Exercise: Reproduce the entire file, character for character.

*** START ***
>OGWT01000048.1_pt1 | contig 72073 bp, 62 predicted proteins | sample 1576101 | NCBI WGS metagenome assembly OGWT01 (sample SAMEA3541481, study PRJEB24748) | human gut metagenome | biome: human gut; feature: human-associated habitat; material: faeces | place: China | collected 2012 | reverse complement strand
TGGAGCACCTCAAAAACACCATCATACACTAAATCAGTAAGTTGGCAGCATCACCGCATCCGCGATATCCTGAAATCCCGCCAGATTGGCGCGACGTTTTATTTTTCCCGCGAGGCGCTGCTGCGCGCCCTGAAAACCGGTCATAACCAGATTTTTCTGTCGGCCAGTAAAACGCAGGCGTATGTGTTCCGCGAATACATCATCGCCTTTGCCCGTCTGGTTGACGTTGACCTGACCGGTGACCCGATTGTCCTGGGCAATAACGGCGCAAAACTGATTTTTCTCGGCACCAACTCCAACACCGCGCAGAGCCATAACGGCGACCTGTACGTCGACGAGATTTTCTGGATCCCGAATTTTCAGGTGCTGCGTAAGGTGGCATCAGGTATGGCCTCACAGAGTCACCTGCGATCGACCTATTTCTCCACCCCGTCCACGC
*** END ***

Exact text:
>OGWT01000048.1_pt1 | contig 72073 bp, 62 predicted proteins | sample 1576101 | NCBI WGS metagenome assembly OGWT01 (sample SAMEA3541481, study PRJEB24748) | human gut metagenome | biome: human gut; feature: human-associated habitat; material: faeces | place: China | collected 2012 | reverse complement strand
TGGAGCACCTCAAAAACACCATCATACACTAAATCAGTAAGTTGGCAGCATCACCGCATCCGCGATATCCTGAAATCCCGCCAGATTGGCGCGACGTTTTATTTTTCCCGCGAGGCGCTGCTGCGCGCCCTGAAAACCGGTCATAACCAGATTTTTCTGTCGGCCAGTAAAACGCAGGCGTATGTGTTCCGCGAATACATCATCGCCTTTGCCCGTCTGGTTGACGTTGACCTGACCGGTGACCCGATTGTCCTGGGCAATAACGGCGCAAAACTGATTTTTCTCGGCACCAACTCCAACACCGCGCAGAGCCATAACGGCGACCTGTACGTCGACGAGATTTTCTGGATCCCGAATTTTCAGGTGCTGCGTAAGGTGGCATCAGGTATGGCCTCACAGAGTCACCTGCGATCGACCTATTTCTCCACCCCGTCCACGC